It’s not fair.

“That’s not fair!”
“Life’s not fair.”
“But I want it!”

This conversation is on repeat in the Blair household. Our son is currently training for his career in law using this method of argument. It’s not working very well, he never gets what he wants. We try to explain why this method is flawed, but alas, in his black and white world he cannot comprehend why fairness does not define circumstances. I remember this argument with my parents. I remember the very low tolerance for my pouting and the irritation with the insistence of my argument. I understand the annoyance now. It really is annoying. But I haven’t outgrown this argument. I still use it, just now it’s an argument with myself. I’ve matured enough to at least recognize that this argument is no longer socially acceptable. As an adult I know that life is not fair, right?

Wrong. Most times, I don’t know. I only seem to remember that life isn’t fair when my friend gets a new car and I’m driving a beater or when someone else finds the perfect job and I’m still performing circus acts to get potential employers to notice me. Or the most common reminder… when I’m wearing the same dress I wear to every cocktail party and my friend is in a stunning new dress that makes everyone in the room turn. Yep. Life is not fair. And if we want to get incredibly honest, I actually recall a moment sitting on the side of my bed sobbing because I had nothing cute to wear to an event. Choking through my tears, I turn to my husband and say, “it’s not fair.” Embarrassing, I know.

I remember when we were trying to get pregnant and after both miscarriages the number of “it’s not fair” thoughts I had. Well, maybe not the number, there were far too many to count. But I remember how hard it was to be happy for my friends when they got pregnant so easily and I was wondering why my body didn’t want to work. Life didn’t feel very fair. I cried a lot. I felt angry and entitled to have a fair life.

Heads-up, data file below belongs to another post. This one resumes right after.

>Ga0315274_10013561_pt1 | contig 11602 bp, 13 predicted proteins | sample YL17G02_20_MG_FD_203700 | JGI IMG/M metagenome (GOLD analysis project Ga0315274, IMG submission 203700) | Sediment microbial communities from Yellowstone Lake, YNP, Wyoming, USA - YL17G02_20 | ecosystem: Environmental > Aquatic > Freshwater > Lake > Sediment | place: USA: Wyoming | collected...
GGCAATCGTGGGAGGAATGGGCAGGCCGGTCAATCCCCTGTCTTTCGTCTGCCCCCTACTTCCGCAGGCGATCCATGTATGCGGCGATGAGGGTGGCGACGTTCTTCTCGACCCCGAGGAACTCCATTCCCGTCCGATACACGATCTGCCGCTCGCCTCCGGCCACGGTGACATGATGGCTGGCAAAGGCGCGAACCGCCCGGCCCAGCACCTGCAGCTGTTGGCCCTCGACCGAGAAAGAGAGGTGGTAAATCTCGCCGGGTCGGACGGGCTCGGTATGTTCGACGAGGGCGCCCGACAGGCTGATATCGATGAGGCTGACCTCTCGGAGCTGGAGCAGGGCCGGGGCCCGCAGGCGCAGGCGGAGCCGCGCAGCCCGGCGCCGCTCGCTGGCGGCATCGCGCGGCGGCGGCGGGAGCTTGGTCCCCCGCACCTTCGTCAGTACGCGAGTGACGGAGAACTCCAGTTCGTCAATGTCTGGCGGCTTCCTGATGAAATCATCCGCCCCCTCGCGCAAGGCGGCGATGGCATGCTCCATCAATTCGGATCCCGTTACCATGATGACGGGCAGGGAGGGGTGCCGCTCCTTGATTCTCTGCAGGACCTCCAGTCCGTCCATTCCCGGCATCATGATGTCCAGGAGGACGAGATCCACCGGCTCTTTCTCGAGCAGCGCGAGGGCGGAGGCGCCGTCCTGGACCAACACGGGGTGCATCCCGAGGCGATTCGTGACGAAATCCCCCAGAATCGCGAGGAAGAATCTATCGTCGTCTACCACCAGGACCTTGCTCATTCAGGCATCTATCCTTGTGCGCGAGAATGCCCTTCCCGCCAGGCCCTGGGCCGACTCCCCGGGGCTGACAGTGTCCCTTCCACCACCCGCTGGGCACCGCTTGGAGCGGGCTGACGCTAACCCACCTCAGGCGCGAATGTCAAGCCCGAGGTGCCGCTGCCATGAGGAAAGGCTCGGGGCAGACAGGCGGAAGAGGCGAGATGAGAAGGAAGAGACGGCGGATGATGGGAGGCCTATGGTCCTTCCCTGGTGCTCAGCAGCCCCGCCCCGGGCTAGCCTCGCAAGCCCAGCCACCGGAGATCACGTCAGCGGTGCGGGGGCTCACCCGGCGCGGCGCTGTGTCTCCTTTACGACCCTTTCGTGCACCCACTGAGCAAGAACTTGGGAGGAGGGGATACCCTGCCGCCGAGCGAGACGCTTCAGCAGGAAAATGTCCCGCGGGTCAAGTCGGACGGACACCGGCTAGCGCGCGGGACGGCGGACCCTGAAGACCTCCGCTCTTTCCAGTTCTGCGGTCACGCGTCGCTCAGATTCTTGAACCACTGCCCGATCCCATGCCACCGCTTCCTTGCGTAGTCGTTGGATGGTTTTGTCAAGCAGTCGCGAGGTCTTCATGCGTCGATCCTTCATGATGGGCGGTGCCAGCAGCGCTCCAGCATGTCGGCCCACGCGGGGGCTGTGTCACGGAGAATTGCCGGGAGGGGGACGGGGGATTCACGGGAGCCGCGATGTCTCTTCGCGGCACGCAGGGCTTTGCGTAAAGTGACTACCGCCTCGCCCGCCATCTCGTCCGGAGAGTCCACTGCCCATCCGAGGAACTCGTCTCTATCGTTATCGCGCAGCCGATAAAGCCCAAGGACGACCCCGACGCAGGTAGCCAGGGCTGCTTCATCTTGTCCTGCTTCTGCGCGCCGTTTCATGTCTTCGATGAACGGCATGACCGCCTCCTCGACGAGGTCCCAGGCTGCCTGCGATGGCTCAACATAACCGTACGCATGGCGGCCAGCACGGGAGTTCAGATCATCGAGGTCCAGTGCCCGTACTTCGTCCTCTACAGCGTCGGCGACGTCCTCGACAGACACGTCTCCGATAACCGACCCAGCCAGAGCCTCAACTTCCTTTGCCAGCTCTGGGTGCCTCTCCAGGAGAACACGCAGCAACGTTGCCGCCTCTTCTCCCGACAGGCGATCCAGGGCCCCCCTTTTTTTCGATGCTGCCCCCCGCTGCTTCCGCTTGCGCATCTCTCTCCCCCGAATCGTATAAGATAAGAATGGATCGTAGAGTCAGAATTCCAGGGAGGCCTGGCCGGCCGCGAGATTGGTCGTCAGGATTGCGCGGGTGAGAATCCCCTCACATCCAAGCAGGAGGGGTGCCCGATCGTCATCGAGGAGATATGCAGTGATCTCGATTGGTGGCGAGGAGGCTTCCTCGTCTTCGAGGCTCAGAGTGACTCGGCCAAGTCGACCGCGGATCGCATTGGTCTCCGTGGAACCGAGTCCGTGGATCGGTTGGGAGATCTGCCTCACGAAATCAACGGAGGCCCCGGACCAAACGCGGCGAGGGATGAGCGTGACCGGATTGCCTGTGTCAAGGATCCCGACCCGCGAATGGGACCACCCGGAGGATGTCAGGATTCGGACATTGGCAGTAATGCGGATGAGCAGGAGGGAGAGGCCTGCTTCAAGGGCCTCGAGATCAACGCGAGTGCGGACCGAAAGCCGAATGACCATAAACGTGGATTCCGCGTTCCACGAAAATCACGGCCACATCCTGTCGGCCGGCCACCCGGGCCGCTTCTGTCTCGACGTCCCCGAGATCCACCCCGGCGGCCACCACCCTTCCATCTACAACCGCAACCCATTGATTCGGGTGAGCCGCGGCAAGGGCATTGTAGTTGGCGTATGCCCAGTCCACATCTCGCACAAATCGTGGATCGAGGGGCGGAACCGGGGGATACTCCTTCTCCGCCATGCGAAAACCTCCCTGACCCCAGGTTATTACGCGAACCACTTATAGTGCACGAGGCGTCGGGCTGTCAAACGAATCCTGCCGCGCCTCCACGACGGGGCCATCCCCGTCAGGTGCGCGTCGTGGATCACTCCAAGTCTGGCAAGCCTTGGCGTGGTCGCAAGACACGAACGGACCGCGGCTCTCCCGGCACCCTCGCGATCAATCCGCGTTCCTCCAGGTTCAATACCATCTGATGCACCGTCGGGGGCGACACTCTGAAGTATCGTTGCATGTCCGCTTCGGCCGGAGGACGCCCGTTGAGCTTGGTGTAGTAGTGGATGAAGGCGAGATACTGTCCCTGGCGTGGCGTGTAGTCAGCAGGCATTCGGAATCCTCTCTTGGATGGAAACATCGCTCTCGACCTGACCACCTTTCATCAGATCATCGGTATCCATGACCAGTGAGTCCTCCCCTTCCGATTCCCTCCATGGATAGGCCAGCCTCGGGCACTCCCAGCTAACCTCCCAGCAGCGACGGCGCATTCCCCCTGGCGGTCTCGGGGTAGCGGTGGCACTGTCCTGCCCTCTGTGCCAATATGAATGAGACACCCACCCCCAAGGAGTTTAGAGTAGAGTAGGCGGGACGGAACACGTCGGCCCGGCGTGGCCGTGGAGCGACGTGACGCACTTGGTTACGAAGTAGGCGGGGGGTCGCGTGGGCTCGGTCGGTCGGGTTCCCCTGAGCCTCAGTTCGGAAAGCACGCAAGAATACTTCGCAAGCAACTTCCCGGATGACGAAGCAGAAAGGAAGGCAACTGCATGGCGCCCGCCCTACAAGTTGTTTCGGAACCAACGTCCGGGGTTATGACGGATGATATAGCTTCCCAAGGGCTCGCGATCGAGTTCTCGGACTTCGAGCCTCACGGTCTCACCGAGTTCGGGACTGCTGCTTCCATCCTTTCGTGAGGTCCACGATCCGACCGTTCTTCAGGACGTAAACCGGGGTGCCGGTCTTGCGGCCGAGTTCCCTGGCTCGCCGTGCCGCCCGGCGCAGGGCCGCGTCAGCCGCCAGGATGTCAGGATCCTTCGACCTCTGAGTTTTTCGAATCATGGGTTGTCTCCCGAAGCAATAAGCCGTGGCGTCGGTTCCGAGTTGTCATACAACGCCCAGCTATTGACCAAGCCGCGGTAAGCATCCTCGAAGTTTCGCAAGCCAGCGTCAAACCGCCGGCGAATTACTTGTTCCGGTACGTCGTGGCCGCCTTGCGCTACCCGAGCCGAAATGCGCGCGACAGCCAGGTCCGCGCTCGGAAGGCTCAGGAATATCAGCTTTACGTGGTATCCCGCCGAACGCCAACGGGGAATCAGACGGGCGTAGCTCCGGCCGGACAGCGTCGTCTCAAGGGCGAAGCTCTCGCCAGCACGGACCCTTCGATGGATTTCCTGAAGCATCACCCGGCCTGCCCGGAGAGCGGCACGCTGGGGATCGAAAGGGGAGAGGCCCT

Yes, upon reflection I can see that wanting life to be fair is a childish endeavor. By shouting to God, “IT’S NOT FAIR!” I’m not going to convince him to give me the toy anymore than my son will convince me. (I would be a constantly annoyed if I were God, can you imagine the number of “it’s not fair” he hears?) But it seems to be my default response.

So now is where I should emphasis the point that life isn’t fair. And we need to be happy with the path God takes us on and give an explanation about how those miscarriages were a blessing because without them I wouldn’t have this amazing child. And yes, that is all true. But that’s not where I am.

I read an article in the New York Times today about a child who lost his parents to genocide in Rwanda. At six years old he was scrounging the dump and trying to survive. He and many other children were homeless and without a family. They were the “forgotten” children. But someone stumbled upon him. An American running an organization took him off the streets and got him into school. The child was incredibly intelligent and driven. He excelled and eventually won a full scholarship to Harvard University. From a dump to Harvard.

I grew up in middle-class suburbia and I never even considered Harvard. Harvard was for people who lived a far more “fair” life than me. Community college was for people like me.

Our fixation on this idea that life needs to be fair cripples us. We lose all perspective. This idea forces us to focus on only those with lives that we deem “fair.” So naturally we focus on the people with the best things happening to them.  And when the best things only happen to them and not us, “it’s not fair.” But the irony of it all is that there is someone out there looking at us saying, “it’s not fair” about us.

I live in a country with freedom, wealth, and endless opportunities. I was born to a middle-class white family and with that received a high level of privilege. I never went hungry or without clothing. I learned to read and write at six years old. I was taught to articulate ideas verbally and in written form. I had the freedom to decide who I was and what my place might be in this world. I was free to question, challenge, and debate authority. I could walk away if I disagreed with someone.

It’s not  fair. I did nothing to deserve any of that.

It’s not fair. I won the lottery in my birth.

It’s not fair. Another woman with darker skin was born another place. She was hungry and without clothing. She never learned to read or write. She could never articulate her ideas. She was never allowed to choose who she was or where her place is in this world might have been. She could never question, challenge, or debate authority. She could never walk away.

It’s not fair.



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